120k joining top3 mgmt consulting after PhD, stayed for 4yrs, left when being promoted to project leader (200-250k)
200k in mgmt position at e-commerce company in Berlin
Anyway, I think money matters way less than happiness in the job and a good work-life-balance, at least when you have no debt and aren’t struggling financially (=there is enough money left for vacations and some savings)
For the context: this is an insane amount of money in Berlin, which used to be one of the poorest capitals in Western Europe. Most software engineers make 60-70k.
> after PhD,
A quick question: does it matter from which university one received his PhD in Germany?
I read multiple comments, that unlike in the US and in the UK, most universities in Germany are considered more or less equal.
But wouldn't a MSc / PhD from Humboldt University of Berlin be considered above a MSc / PhD from University of Potsdam when applying for jobs and negotiating the compensation?
The big divide is Universität vs Fachhochschule (university of applied sciences), which are in many fields considered inferior unless they have special profile (eg highly international).
Yes I agree that wanting more money can result in frustration as in Germany such salaries are not that common outside of management positions or specific companies, but I have some plans to fulfill - buying a Porsche; travelling the world; opening an NPO in a developing country, employing literate and teaching underprivileged, etc..
With the pennies that I'm earning, I wont be able to save as much, wont be able to retire as early as I would like to and, most importantly, the impact of final initiative won't be that high. So for me it is important that I earn huge..anyway, it's a choice of thinking, I'm happy with my life even now, just not quenched with the money I have..
I don’t have aspirations to buy a Porsche and I would have taken the job for much less. I was genuinely surprised when I got the offer.
My pay as a non-software-engineer doing a lot of Excel monkey work in the back office of a fintech company. I'll use yen for consistency; today the exchange rate is about 110 yen per US dollar.
1999-2001 3.6M base
2002-2006 3.6M base + 1.0M (night shift bonus)
2007-2008 4.2M base + 1.0M (night shift bonus continues)
2009-2015 4.5M base + 700k bonus + 1.0M night bonus
2016 4.5M base + 300k bonus + 500k night bonus (rotating shifts; fewer nights) + 200k vested stock options (issued 2012, vested after 4 years)
2017 4.4M base + 300k bonus + 500k night + 200k stock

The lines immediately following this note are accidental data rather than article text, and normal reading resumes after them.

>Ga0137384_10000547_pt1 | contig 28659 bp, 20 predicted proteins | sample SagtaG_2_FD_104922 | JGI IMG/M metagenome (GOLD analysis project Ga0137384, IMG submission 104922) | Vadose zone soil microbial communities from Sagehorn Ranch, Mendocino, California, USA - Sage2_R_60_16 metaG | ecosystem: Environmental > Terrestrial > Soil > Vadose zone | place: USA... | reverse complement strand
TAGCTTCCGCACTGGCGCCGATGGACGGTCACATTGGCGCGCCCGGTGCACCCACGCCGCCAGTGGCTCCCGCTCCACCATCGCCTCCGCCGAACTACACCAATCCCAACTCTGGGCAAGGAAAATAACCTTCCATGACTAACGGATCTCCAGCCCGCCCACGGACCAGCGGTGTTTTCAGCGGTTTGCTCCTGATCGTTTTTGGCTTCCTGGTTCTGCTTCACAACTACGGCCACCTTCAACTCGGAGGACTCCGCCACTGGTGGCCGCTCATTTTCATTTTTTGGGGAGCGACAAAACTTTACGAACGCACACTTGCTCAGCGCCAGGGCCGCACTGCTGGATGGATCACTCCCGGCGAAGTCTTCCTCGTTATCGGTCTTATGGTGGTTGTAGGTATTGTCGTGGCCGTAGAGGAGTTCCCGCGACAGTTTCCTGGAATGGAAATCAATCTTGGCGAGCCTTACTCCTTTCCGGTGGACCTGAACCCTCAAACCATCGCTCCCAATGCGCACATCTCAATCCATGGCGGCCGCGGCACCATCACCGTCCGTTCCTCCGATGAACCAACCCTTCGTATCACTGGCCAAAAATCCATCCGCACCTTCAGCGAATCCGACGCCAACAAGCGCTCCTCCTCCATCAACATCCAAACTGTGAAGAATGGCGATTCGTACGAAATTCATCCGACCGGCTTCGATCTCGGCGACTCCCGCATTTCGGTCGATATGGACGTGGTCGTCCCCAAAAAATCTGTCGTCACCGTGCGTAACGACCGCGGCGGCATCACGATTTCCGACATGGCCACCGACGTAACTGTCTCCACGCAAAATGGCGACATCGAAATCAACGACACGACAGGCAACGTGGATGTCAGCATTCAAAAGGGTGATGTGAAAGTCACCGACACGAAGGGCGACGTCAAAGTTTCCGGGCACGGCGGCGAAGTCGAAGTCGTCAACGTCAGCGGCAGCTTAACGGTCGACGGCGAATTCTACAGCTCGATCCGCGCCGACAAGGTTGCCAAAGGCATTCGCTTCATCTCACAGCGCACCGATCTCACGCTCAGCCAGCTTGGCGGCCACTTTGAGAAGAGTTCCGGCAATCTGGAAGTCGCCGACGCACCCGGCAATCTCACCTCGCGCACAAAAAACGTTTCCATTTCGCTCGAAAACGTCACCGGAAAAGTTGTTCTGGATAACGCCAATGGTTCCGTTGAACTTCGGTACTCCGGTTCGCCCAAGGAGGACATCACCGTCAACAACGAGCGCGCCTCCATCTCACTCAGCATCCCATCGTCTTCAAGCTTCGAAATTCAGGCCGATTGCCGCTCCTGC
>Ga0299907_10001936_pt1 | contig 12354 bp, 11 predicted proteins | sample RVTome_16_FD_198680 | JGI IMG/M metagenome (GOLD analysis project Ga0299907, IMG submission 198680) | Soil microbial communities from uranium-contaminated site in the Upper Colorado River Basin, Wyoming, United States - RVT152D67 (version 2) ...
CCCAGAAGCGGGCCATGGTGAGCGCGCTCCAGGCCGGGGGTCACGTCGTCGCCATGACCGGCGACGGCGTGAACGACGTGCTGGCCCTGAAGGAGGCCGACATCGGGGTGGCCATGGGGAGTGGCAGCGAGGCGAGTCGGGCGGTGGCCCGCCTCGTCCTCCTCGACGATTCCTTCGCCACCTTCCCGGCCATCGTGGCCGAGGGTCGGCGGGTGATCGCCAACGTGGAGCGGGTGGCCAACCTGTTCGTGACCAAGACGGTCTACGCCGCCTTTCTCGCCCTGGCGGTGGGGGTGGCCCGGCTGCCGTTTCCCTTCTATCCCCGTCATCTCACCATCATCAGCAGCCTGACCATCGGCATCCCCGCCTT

2018 4.4M base + 300k bonus + 1.0M night (worked nights all the time again) + 80k stock (stock value plummeted)
2019 4.4M base + 300k bonus + 90k stock (no night shifts anymore)
I'm not a native speaker of Japanese, and have no desire to go into middle management, so I suspect things will continue as they are now indefinitely. There's a lot of pressure to reduce salaries and we have onerous KPI demands: five to seven every half year, all of which must be met to maintain salary. It gets harder and harder to keep coming up with ideas for them as the years pass, and I'm thinking of giving up my full-time hard-to-fire status and becoming a contract worker. Bonuses and stock options would disappear but stock options earned in past years would continue to vest. And my stress level would drop by quite a bit!
At foreign FAANG (which means Google and Amazon here) and investment banks traditionally you can expect upwards of 10M JPY/y (total compensation) for moderately senior engineering positions and even over 15M for more senior positions.
But it's not just foreign companies. Some Japanese companies like Mercari and Fast Retailing are now in an engineer hiring craze and they're offering highly competitive salaries.
My personal history in Japan:
2015-2016 8M JPY
2017 12M JPY (renegotiated my salary)
2018 13M JPY
2019 14M JPY
I'm in fintech too, but I'm not an engineer; more like a dime-a-dozen Excel monkey. Most people I know doing programming are terribly paid (<250k per month); they make even less than generic office workers, who make over 1600 yen per hour.
Having entered my 40s and not being in management, I suspect that my chances for a pay increase have long passed. I went to graduate school in my spare time (when I was working nights) and might try going into academics if I can't take company life any more.
Do you expect to see increases beyond that 14M or do you think that's the cap?
Best plan for sure is :study in germany for almost free, live in US and enjoy a lot of money.
Sure, it is kinda abusive toward the system. But as long it is possible...
Even big companies often have a fixed upper limit, like "we can't give him more than 65k" and they rather wait many months until they find a good one who will work for that money or rather hire "IT consultants" from Accenture/CapGemini etc. that cost more than twice as much. It's kind of sad.
Although compared to tech jobs in the US, it seems pretty low (but the numbers here are also biased).